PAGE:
Search and rescue teams in Alabama are using dogs and heat-detecting drones to search for victims of the deadly tornado that tore through the southeastern part of the state, as new drone video and photos show the scale of the devastation.
Lee County Sheriff Jay Jones said Tuesday at a news conference at least 23 people were killed and 90 were injured when the giant EF4 twister with 170 mph winds hit the rural community of Beauregard, and seven or eight people are still missing.
The death toll has not yet climbed from 23 as of Tuesday morning, according to Lee County Coroner Bill Harris. All 23 victims have been identified, and range in age from 6 to 93-years-old. One family lost at least seven people, according to Harris.
"It's a tragic situation," he told reporters.
The tornado impacted what the sheriff described as a rural area that had a lot of mobile homes and manufactured-type housing. The twister created a debris field that spread over hundreds of yards, according to Jones, with some debris being thrown a half-mile away.
Harris said that three children, ages 6, 9 and 10 were among the dead in Sunday's tornado.
The full list of victims were identifed as: Armondo (AJ) Hernandez, 6; Charlotte Ann Miller, 59; David Dean, 53; Emmanuel Jones, 53; Eric Jamal Stenson, 38; Felicia Woodall, 22; Florel Tate Stenson, 63; Irma Gomez-Moran, 41; James Henry Tate, 86; Jimmy Lee Jones, 89; Jonathan Marquez Bowen, 9; Maggie Delight Robinson, 57; Mamie Roberts Koon, 68; Marshall Lynn Grimes, 59; Mary Louise Jones, 83; Mykala Waldon, 8; Raymond Robinson Jr, 63; Ryan Pence, 22; Sheila Creech, 59; Taylor Thorton, 10; Tresia Robinson, 62; and Vicki Braswell, 69.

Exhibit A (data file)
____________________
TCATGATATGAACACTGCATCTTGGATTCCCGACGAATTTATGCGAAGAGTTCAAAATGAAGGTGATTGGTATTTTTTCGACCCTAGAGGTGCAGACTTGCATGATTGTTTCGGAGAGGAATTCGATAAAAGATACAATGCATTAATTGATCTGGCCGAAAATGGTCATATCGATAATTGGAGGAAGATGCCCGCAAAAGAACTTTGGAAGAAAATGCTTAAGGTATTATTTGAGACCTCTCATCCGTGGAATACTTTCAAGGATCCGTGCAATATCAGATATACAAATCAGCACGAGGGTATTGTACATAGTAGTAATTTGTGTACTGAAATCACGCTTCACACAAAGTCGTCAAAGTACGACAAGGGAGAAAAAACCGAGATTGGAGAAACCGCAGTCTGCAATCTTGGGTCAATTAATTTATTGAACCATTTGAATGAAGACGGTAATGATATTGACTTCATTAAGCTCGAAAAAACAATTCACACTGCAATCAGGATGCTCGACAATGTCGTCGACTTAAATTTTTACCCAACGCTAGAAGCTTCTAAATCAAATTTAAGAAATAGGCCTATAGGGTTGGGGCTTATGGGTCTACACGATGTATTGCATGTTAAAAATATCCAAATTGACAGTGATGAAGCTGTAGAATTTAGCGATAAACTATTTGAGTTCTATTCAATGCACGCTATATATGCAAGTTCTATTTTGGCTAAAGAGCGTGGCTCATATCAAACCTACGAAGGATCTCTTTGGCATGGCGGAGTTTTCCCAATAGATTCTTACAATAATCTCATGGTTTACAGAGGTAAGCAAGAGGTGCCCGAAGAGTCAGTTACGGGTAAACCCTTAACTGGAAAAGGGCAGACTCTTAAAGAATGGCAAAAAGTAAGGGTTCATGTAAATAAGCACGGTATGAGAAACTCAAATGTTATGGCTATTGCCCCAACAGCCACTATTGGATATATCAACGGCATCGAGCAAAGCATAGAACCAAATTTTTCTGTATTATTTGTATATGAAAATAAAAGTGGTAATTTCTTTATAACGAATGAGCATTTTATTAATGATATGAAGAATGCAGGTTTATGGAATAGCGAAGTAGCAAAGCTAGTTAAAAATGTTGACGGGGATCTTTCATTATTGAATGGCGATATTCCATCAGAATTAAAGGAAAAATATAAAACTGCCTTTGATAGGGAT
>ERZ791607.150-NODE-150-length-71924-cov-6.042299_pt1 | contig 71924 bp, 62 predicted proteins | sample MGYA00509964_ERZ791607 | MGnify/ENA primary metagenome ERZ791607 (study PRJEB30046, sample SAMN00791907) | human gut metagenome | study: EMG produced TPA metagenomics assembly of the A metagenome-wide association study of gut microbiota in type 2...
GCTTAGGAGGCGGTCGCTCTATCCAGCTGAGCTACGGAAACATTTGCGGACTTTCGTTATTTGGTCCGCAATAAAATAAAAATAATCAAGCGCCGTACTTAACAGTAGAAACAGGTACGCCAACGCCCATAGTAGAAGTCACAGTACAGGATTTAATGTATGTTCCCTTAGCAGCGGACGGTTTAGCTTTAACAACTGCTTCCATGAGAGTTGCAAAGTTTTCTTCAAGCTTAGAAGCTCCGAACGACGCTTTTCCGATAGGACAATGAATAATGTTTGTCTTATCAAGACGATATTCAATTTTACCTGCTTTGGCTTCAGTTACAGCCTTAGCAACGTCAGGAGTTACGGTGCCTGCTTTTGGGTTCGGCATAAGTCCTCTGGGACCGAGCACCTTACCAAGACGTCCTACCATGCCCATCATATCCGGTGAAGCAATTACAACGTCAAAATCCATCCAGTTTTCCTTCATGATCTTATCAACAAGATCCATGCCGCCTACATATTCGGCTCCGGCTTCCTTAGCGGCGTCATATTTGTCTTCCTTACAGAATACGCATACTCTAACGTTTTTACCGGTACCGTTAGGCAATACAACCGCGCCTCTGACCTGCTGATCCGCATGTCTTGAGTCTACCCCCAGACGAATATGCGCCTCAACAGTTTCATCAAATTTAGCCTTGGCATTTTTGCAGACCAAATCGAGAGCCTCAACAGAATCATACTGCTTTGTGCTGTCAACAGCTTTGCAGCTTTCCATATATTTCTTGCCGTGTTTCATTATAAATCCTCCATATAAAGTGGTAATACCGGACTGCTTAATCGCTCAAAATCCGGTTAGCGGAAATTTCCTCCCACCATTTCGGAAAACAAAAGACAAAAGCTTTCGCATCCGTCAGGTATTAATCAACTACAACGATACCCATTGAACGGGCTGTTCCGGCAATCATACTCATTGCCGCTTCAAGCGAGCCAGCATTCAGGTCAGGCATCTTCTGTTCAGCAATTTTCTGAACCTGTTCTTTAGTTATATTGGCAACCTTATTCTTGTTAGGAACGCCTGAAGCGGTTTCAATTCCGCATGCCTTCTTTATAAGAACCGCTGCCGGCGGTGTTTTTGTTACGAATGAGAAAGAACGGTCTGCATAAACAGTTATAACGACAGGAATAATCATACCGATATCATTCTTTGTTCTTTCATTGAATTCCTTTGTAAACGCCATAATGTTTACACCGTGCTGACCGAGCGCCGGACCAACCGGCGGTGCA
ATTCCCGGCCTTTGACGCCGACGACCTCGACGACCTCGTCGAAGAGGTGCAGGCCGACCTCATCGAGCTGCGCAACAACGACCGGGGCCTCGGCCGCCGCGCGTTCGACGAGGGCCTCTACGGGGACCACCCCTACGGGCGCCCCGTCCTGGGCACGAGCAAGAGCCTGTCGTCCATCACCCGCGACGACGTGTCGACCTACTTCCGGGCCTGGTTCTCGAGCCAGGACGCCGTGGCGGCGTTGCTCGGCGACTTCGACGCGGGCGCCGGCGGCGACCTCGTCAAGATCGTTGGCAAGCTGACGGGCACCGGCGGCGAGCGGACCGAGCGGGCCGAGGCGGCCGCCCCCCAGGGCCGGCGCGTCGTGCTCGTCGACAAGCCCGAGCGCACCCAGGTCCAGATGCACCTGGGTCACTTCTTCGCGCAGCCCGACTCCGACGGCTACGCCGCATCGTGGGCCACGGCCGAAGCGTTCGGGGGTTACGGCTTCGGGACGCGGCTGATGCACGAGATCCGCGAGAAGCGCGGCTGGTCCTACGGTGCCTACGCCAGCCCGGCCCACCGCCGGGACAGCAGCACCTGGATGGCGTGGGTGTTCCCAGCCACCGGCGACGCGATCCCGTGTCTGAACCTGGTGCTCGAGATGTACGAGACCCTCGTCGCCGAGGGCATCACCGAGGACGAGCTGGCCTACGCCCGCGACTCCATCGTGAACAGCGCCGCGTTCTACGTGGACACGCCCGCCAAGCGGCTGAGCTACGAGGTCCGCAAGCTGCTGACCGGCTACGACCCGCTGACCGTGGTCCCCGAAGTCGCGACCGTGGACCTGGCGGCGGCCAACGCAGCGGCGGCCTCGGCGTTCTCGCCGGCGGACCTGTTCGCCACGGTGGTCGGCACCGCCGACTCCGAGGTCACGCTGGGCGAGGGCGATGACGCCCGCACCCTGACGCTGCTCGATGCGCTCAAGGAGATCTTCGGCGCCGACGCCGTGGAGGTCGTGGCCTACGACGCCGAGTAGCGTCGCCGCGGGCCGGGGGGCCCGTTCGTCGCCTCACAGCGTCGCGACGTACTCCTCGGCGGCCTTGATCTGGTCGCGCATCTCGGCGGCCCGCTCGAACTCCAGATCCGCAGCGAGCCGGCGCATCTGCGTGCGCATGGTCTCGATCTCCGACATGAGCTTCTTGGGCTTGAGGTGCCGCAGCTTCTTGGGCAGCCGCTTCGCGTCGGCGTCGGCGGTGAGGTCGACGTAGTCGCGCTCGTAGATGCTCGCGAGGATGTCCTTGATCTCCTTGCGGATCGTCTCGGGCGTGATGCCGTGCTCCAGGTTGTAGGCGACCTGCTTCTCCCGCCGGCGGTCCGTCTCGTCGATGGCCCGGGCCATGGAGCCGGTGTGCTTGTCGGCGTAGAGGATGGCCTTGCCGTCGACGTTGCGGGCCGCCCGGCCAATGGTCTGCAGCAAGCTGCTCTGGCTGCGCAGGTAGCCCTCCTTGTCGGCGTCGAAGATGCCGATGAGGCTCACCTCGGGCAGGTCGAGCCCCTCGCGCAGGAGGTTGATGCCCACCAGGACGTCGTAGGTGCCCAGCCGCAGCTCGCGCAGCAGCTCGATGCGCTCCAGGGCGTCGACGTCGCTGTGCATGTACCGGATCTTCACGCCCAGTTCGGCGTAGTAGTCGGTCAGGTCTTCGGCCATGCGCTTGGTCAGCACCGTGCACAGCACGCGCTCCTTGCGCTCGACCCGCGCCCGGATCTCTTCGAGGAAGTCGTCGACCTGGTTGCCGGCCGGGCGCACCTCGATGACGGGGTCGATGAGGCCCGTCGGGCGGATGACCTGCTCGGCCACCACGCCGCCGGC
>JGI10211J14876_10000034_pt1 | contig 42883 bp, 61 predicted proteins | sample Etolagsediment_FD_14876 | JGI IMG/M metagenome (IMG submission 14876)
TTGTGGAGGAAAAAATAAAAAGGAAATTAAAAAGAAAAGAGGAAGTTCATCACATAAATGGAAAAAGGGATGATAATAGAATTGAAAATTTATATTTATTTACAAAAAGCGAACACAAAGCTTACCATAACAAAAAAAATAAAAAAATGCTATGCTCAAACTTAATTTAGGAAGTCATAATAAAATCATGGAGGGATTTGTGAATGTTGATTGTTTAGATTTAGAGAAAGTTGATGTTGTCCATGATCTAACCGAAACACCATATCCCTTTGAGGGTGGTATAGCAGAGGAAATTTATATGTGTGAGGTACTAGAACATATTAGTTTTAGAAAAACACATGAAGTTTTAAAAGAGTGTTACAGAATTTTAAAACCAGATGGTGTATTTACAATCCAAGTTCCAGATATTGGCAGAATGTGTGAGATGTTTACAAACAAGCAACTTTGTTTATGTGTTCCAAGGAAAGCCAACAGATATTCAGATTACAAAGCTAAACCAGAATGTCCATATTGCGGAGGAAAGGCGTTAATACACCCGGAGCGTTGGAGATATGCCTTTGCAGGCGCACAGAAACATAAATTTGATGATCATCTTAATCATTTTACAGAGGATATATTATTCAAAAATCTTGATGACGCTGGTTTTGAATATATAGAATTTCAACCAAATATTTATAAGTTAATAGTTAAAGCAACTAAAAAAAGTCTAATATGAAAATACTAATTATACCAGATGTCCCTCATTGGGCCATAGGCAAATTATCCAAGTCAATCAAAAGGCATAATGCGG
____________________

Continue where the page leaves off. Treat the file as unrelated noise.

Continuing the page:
Anyone with the last name Robinson, Tate or Stenson are among the family of seven that was killed, officials told Fox News.
Authorities said that crews were "basically using everything we can get our hands on" to comb through what was left of homes.
"As the day goes on, there is hope we can transition from a search and rescue to a recovery status," Jones told reporters.
Jones said dogs were being brought in from across the state, in addition to dogs equipped with "infrared capability to detect heat signatures."
Photos taken in the area on Monday show what was previously mobile homes tucked among tall pine trees now smashed into unrecognizable piles of rubble.
Toys, clothes, insulation, water heaters and pieces of metal were scattered across the hillsides where once towering pines were snapped in half.
Beauregard resident Carol Dean told the Associated Press that the body of her husband, 53-year-old David Wayne Dean, was discovered on the side of an embankment in the neighbor's yard.
The metal base of the couple's trailer was bent into a U shape around a tree, she said.
"Our son found him. He was done and gone before we got to him," an emotional Dean told the AP. "My life is gone. He was the reason I lived, the reason that I got up."
Chris Darden, meteorologist-in-charge at the NWS' Birmingham office said at a news conference it was the deadliest tornado in the United States since the twister that hit Moore, Oklahoma in 2013. The storm had a track of at least 70 miles, "well into Georgia," according to Darden.
Alabama Gov. Kay Ivey said the tornado-ravaged area is a "tight-knit" community of people.
"We lost children, mothers, fathers, neighbors, and friends," she said.
Fox News' Charles Watson and The Associated Press contributed to this report.